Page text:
Marcia Trauernicht shelves her last book

RIT librarian retires after 38 years

A. Sue Weisler/RIT

RIT Libraries took over the Ritter Ice Arena from 2021 to 2023 during the SHED construction and Wallace library renovation. Marcia Trauernicht and the library staff dubbed their temporary home Wallace on Ice.

Marcia Trauernicht will retire in July after 38 years as an RIT librarian and, most recently, as director of RIT Libraries.

Serendipity and a tip from her husband in 1986 about a temporary job at RIT’s Wallace Library led Trauernicht to apply for her first professional library position. She had just graduated with her master’s degree in library science from the University of Illinois, Champagne-Urbana, and her new husband, Dave Trauernicht, had already moved to Rochester to work at Eastman Kodak Co. He saw the job ad in the classified section of the newspaper and told his wife in Illinois. She wasted no time and sent her resume to RIT.

Years later, Trauernicht learned that her out-of-state application to the locally placed ad puzzled the library hiring committee. On top of that, she discovered she had been the only applicant. Trauernicht seemingly came out of nowhere.

In 2017, Trauernicht became director of RIT Libraries. She was honored in 2018 when the university library won the regional Academic Library of the Year award.

During her nearly 40 years at RIT, Trauernicht’s contributions have led to the establishment of the digital institute repository, the digitization lab, and open access publishing at RIT.

“Pretty much during my entire library career, I’ve been near the beginning of digital technology and libraries,” Trauernicht said.

Today, 90 percent of the library’s materials budget supports electronic resources, while print purchases focus mainly on the art and photography collection. The ease of accessing information on the Internet has changed how patrons interact with library staff, Trauernicht said. During peak hours in the 1980s, students waited in long lines to speak to a reference librarian. Now, students schedule focused consultations with their subject-matter librarians or chat with the librarian on call.

How has the SHED changed the library?

During construction, we had to move a big part of our regular collection to Ritter Arena, and we became ‘Wallace on Ice.’ Last summer, we moved back to Wallace and had to set up and get used to our new space.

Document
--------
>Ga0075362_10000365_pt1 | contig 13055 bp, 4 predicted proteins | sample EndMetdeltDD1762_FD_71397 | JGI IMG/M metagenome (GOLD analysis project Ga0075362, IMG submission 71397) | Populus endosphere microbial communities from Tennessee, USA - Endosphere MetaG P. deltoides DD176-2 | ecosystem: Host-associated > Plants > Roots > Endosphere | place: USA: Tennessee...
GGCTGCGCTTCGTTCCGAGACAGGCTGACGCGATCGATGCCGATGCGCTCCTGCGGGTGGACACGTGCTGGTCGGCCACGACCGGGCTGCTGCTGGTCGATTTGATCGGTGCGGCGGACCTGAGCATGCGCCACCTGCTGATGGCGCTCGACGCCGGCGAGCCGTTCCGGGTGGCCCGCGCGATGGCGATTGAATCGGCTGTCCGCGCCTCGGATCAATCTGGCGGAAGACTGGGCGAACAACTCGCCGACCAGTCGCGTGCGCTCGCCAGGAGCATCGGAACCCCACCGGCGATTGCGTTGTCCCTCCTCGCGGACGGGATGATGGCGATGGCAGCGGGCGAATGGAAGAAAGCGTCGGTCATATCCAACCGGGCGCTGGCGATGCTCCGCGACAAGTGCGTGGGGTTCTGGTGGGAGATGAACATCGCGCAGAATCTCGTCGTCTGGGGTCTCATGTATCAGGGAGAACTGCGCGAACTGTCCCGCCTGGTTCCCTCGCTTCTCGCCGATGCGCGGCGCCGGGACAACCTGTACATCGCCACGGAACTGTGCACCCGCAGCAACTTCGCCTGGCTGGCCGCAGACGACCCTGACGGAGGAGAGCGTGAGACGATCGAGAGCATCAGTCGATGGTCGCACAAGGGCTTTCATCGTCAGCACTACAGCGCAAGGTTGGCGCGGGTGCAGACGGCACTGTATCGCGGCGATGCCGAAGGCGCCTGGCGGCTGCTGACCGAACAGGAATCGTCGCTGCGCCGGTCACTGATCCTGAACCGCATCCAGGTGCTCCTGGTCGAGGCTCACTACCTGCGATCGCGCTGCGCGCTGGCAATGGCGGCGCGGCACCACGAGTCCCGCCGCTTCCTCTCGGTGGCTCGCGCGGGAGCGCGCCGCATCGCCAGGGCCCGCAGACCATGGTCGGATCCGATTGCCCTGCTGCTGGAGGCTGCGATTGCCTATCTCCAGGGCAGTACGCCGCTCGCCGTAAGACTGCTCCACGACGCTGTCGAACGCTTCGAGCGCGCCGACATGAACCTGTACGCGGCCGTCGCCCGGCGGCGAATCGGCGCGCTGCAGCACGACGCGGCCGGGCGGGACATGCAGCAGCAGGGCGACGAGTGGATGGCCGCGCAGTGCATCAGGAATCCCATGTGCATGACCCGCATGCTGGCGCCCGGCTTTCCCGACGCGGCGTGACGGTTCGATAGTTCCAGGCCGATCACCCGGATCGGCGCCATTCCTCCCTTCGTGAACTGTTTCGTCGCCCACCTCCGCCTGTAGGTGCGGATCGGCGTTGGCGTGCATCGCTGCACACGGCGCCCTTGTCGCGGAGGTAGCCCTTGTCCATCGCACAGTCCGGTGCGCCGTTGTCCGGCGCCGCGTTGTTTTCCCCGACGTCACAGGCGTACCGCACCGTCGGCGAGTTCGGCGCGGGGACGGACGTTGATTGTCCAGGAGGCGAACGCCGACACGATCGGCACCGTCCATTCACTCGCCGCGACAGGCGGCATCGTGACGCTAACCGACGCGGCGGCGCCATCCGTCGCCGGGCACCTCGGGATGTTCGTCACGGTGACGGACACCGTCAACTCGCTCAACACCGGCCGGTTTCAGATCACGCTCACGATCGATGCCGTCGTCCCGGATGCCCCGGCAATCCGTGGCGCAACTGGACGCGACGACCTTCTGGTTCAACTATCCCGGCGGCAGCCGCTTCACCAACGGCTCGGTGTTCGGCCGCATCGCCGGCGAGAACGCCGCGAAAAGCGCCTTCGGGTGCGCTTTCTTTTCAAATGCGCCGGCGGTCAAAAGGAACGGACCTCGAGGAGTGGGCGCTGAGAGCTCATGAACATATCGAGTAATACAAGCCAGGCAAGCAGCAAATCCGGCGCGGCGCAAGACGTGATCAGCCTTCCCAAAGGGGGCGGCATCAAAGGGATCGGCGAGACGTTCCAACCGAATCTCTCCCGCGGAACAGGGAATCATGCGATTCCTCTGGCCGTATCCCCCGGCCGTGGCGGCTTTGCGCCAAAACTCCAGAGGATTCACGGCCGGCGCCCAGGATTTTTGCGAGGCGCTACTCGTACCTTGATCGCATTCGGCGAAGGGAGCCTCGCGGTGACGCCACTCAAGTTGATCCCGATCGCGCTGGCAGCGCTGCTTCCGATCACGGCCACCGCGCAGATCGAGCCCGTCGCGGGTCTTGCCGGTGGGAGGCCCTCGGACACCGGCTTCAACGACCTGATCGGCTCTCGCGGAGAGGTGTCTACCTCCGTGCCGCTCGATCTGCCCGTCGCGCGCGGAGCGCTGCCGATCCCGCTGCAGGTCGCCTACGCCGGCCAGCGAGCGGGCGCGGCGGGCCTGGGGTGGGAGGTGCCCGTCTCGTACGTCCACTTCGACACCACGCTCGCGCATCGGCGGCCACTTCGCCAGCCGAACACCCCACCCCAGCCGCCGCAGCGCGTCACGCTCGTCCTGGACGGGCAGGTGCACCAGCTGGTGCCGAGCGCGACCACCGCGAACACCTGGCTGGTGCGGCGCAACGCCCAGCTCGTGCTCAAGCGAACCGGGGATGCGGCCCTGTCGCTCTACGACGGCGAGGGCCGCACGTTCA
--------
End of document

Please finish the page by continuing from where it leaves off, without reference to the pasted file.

Before the renovation, the library had one entrance and exit, and now we have about 10 different openings. It’s a very different situation for us.

Previously there was always a lot of activity on the first floor. We had termed that our ‘noisy floor.’ We had a lot of space for students to study together or hangout. The further up you went, the quieter it got. Since we reopened during the regular school year, it is always busy in here. Ten minutes before the hour, when classes change, there is a sea of students going up and down the stairs, elevators, coming in and out through the SHED, and many people stay in between classes.

What are you most proud of during your career?

Cataloguing. You need to become familiar with a number of rules and guidelines that are national and international standards. There is a lot that goes into creating these records. And if you’re doing an original record, sometimes there is a lot of research in the subject area. It’s really an intellectual and research process with the results existing in our online catalog, which is accessible to anybody.

What are some of your fondest memories of your time at RIT?

A good part of it was always working with the staff, my colleagues. When I started, most of the people working in the library were roughly the same age, late 20s-early-30s. A few other people were hired about the same time I was. Through the next few decades, we were all constantly working together, and we really got to know each other well.

Trauernicht, who lives with her husband in West Henrietta, N.Y., plans to ease into retirement without making any immediate plans other than visiting her family in Illinois, keeping up with her RIT book club, and learning to draw. She is also considering adopting a canine companion. “My one neighbor said, ‘You need to get a dog.’ Probably.”

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